So this is a chart that we got from SET and this shows throughput versus accuracy. So right now there's two kinds of machines in the world. There's these really super accurate machines made by SET and (inaudible) that go really slowly maybe a 100 units per hour and there's these really fast machines from Datacon and maybe Panasonic that have low accuracy and K&S is redeveloping our goal is to develop a machine at the high accuracy and the high throughput.

So that's, we think these machines people are using in labs they are too slow for high volume production. These machines don't have the accuracy capability built into them for the 3D. So when we go to Semitech, we see this machine in their cleaning room and we say well this is only a lab machine, how could this you know, how could TSM see or ASC ever gone into production with this machine. It’s way too slow.

And then they say yeah but we can't use the Datacon machines that are not accurate enough. So we have been studying that, that's the area, that's our target for advanced packaging. So again, take our current machine which already has accuracy and then die handling capability and develop it into a 3D machine that supports all those packages that I showed you.

So we already have 50 engineers working on this for the last I don't know six months or so. We plan to expand that and make that you know take some of the key engineers, the talented engineers that developed our wire bonders and put them, have them to develop the next generation thermal compression bonders.

So where will that leave us in 2016. So this is a picture of interconnect served to market for K&S in 2016. So we will have this wire bonder market which would be almost $1.2 billion which right now we have 60% to 70% market share of and we intend to maintain that market share and then we will have a machine that will target one of these advanced packages.

So you can see any one of these segments, any one of these slices is small but together I just end at about $600 million. So this excludes the standard flip chip of $200 million market that will still be there. These are advanced packages. So, right now we would be shooting for 30% market share by 2016 in this market with our new machines. So that’s our growth story for organically developed equipments and I guess, we also, Jonathan talked a little bit about other inorganic opportunities that we may have for growth.

So the takeaways are, consumers are driving semiconductor growth and influencing the evolution of packaging. Cost is the key area and people cannot transition without achieving the cost. Advance packaging, we will see a faster growth rate in the next few years and K&S wants to participate in that growth.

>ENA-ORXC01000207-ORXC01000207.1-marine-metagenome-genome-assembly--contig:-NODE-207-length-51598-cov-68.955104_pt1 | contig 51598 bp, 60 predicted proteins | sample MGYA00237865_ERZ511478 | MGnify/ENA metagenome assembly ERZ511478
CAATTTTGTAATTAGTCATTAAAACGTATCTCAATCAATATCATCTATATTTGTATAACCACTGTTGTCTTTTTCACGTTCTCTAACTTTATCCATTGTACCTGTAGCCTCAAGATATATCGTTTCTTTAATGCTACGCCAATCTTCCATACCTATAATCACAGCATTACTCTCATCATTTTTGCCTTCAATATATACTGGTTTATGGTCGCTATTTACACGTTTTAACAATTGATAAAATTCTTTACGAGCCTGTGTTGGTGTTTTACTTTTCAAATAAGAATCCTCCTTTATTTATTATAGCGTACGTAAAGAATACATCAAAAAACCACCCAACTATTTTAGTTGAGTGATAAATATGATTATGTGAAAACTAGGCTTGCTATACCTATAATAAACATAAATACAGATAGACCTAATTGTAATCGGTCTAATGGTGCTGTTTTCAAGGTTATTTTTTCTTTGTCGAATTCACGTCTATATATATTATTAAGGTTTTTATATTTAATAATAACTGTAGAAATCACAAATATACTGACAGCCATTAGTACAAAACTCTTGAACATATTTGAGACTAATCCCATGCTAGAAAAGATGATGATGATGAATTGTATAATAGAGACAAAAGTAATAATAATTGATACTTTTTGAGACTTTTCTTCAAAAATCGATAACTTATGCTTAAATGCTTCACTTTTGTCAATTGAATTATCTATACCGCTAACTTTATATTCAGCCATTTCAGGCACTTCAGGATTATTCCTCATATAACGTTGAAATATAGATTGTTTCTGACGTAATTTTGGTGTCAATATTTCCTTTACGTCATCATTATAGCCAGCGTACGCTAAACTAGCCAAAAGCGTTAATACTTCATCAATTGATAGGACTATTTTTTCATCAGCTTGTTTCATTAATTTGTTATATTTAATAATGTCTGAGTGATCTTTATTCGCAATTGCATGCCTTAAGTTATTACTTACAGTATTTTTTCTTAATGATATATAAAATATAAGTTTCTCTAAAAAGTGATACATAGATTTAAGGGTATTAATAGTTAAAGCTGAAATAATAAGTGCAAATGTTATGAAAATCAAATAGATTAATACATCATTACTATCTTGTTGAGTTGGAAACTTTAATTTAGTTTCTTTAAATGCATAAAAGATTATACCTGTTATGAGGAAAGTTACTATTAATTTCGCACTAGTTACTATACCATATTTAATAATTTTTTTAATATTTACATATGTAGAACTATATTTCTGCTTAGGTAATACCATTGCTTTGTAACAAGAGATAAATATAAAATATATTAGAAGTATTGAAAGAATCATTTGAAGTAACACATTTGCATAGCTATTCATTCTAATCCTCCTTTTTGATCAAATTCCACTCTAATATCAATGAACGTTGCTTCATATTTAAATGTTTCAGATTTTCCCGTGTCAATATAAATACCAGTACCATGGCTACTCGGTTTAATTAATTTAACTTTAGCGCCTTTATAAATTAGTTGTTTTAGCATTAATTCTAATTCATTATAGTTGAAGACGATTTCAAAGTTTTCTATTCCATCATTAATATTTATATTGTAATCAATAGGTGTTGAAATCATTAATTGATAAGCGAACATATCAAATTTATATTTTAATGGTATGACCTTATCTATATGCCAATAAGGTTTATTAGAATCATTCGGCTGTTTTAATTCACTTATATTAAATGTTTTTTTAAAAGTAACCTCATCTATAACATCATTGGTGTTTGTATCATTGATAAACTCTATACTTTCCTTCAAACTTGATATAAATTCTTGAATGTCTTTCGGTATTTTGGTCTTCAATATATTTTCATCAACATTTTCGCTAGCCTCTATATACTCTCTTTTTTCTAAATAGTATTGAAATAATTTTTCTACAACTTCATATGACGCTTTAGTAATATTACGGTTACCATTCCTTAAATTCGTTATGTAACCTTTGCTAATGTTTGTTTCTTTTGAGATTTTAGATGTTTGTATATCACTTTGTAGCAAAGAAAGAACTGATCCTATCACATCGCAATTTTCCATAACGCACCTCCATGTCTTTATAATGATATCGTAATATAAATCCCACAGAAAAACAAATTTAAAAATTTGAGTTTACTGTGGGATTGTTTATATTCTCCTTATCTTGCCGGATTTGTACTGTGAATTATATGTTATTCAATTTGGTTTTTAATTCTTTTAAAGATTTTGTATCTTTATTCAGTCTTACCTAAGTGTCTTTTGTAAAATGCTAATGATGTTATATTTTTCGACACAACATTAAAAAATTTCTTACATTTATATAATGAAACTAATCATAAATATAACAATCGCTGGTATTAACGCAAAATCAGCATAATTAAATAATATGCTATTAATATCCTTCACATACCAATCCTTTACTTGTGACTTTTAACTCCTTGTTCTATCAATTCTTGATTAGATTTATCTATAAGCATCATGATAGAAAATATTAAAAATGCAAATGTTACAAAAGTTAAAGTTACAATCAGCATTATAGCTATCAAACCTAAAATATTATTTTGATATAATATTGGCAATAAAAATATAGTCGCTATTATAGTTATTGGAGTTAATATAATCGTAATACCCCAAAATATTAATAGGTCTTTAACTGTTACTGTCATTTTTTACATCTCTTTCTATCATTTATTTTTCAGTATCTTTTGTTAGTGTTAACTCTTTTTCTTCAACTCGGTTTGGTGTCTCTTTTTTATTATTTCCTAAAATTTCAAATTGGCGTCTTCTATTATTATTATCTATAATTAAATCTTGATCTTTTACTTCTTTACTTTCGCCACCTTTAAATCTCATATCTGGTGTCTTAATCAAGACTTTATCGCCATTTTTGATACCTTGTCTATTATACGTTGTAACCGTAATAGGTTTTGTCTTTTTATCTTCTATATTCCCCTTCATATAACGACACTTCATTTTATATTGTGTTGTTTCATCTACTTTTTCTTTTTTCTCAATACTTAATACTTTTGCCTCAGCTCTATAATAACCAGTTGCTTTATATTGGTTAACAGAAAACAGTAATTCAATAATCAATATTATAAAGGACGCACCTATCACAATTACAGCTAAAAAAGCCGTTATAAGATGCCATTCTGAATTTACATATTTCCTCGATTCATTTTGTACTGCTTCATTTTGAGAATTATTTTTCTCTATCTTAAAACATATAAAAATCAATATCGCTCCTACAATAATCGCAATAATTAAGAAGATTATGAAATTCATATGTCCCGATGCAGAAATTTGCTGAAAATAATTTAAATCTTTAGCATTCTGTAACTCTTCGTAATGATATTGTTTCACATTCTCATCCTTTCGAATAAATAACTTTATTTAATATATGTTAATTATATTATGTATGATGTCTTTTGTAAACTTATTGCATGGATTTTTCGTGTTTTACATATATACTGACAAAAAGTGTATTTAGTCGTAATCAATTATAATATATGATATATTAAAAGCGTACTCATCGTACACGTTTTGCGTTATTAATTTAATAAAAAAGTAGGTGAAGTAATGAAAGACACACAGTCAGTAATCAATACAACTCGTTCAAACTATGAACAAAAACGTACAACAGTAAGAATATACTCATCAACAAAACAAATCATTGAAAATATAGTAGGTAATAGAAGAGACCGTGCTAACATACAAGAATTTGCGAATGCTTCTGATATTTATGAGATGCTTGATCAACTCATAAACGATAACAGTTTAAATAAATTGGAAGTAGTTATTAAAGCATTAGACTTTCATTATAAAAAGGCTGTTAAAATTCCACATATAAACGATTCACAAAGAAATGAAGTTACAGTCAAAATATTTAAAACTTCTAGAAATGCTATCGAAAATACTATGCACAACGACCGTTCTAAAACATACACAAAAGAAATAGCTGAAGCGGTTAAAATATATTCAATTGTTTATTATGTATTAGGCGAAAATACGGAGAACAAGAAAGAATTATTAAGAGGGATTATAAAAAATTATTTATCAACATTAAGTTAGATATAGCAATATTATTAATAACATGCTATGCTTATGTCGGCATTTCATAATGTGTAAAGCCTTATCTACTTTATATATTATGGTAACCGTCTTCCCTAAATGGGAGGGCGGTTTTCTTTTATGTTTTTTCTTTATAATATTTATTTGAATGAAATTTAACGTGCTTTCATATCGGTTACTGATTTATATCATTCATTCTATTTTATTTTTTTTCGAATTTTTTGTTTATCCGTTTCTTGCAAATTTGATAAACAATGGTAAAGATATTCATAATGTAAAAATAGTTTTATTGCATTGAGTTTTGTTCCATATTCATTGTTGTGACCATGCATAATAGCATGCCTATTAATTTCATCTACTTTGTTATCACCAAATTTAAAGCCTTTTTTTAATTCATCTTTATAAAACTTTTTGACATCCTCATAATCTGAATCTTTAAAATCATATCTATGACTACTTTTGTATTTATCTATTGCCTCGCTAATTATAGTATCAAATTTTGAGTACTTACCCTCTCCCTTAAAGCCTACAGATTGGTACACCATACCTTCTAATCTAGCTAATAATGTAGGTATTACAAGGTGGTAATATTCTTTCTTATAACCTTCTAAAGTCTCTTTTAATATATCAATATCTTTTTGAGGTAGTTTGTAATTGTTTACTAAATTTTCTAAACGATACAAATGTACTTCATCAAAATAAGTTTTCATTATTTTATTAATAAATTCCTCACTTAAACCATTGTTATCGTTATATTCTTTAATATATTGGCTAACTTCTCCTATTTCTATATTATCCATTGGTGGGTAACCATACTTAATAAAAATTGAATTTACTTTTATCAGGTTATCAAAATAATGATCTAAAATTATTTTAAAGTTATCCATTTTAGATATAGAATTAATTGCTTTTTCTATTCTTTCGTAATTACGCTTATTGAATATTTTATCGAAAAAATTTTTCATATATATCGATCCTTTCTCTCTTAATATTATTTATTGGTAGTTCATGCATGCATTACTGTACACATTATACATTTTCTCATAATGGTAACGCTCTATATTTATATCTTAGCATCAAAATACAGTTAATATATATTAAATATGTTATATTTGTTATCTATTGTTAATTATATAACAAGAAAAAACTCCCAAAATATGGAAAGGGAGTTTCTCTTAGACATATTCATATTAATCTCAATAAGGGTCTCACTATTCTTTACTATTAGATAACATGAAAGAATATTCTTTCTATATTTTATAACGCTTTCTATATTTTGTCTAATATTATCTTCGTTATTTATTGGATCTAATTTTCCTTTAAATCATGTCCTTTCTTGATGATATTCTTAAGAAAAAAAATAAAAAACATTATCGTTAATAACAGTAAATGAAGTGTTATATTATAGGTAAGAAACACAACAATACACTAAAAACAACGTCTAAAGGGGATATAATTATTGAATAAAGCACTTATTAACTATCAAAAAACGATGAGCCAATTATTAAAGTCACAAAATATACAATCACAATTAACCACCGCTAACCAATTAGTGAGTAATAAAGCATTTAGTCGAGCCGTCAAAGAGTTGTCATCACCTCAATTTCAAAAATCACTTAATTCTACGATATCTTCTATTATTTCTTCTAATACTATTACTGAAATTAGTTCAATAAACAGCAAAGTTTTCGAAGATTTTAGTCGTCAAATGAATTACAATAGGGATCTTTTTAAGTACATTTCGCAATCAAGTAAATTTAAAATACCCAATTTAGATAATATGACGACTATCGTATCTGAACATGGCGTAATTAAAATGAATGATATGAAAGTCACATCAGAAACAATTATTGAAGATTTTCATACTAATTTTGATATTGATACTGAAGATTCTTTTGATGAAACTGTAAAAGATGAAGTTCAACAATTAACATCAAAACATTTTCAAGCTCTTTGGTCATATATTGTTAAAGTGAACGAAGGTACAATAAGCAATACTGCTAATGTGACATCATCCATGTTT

Copper wire bonding still has three to four more years left and that’s good new for K&S investor and K&S lead the industry in wire bonding and advance packaging technologies.

Joe Elgindy

Thanks, Bob. So we --- pretty quick. We have some time for another Q&A session. If there are some questions that you would like to ask.

Unidentified Analyst

Just wanted to ---more granularity on this 1 billion market for wire bonding going to 1.2 by 2016. Is that more of top down forecast looking at some of the data you showed from showing what part of their consumables you know versus aluminum versus, gold versus copper or is it a bottom that (inaudible) your customers are using currently gold are saying that they find --- migrated to copper?

Bob Chylak

We consolidated the market information in that regard, from research gardener and IC insights and our own view of the market. So we feel that the top-down analysis is done by those three organizations and then we had the bottoms up, so we have been, we have the luxury of having great breath in the marketplace and we can see what packages are wire bonder is being used for, so we have seen how each of those package segments are growing and we try to rationalize the numbers that we are getting from the market research companies. So that chart is a consolidation of the three market research companies top-down and again it's bottom-up.

Unidentified Analyst

Can you give us a little bit more detail on the timeframe of the roll out of the thermal compression products that you are (inaudible)?

Bob Chylak

Of course, our development schedules are changing to a target, but we targeting having a prototype. We have a prototype machine basically right now, and we would like to get by the end of next year into production may be so trials between now and then, so we think 2015 would be at inflection point and we want to be there before 2015.

Unidentified Analyst